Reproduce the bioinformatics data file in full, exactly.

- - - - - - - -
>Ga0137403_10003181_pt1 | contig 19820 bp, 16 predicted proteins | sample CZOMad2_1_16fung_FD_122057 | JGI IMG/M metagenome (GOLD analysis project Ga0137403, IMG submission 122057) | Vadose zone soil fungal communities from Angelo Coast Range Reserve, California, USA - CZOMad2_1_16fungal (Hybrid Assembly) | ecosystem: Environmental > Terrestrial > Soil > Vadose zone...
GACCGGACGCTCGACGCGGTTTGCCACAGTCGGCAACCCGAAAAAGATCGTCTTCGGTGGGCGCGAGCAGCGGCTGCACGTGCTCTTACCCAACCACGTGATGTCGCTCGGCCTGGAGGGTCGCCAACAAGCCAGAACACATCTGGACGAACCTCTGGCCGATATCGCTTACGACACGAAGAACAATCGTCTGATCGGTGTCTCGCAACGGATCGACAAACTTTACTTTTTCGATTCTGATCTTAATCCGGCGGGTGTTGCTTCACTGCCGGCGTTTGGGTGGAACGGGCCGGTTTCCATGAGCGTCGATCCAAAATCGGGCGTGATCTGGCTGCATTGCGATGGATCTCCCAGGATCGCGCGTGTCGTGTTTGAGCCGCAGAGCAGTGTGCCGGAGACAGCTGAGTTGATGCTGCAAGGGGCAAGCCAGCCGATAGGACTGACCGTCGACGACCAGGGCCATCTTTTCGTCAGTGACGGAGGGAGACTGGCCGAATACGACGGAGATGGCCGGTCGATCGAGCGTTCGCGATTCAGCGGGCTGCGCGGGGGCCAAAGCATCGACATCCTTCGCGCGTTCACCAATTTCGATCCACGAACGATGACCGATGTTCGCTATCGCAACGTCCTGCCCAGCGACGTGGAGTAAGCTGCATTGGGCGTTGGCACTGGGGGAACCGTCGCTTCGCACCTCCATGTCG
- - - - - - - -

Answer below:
>Ga0137403_10003181_pt1 | contig 19820 bp, 16 predicted proteins | sample CZOMad2_1_16fung_FD_122057 | JGI IMG/M metagenome (GOLD analysis project Ga0137403, IMG submission 122057) | Vadose zone soil fungal communities from Angelo Coast Range Reserve, California, USA - CZOMad2_1_16fungal (Hybrid Assembly) | ecosystem: Environmental > Terrestrial > Soil > Vadose zone...
GACCGGACGCTCGACGCGGTTTGCCACAGTCGGCAACCCGAAAAAGATCGTCTTCGGTGGGCGCGAGCAGCGGCTGCACGTGCTCTTACCCAACCACGTGATGTCGCTCGGCCTGGAGGGTCGCCAACAAGCCAGAACACATCTGGACGAACCTCTGGCCGATATCGCTTACGACACGAAGAACAATCGTCTGATCGGTGTCTCGCAACGGATCGACAAACTTTACTTTTTCGATTCTGATCTTAATCCGGCGGGTGTTGCTTCACTGCCGGCGTTTGGGTGGAACGGGCCGGTTTCCATGAGCGTCGATCCAAAATCGGGCGTGATCTGGCTGCATTGCGATGGATCTCCCAGGATCGCGCGTGTCGTGTTTGAGCCGCAGAGCAGTGTGCCGGAGACAGCTGAGTTGATGCTGCAAGGGGCAAGCCAGCCGATAGGACTGACCGTCGACGACCAGGGCCATCTTTTCGTCAGTGACGGAGGGAGACTGGCCGAATACGACGGAGATGGCCGGTCGATCGAGCGTTCGCGATTCAGCGGGCTGCGCGGGGGCCAAAGCATCGACATCCTTCGCGCGTTCACCAATTTCGATCCACGAACGATGACCGATGTTCGCTATCGCAACGTCCTGCCCAGCGACGTGGAGTAAGCTGCATTGGGCGTTGGCACTGGGGGAACCGTCGCTTCGCACCTCCATGTCG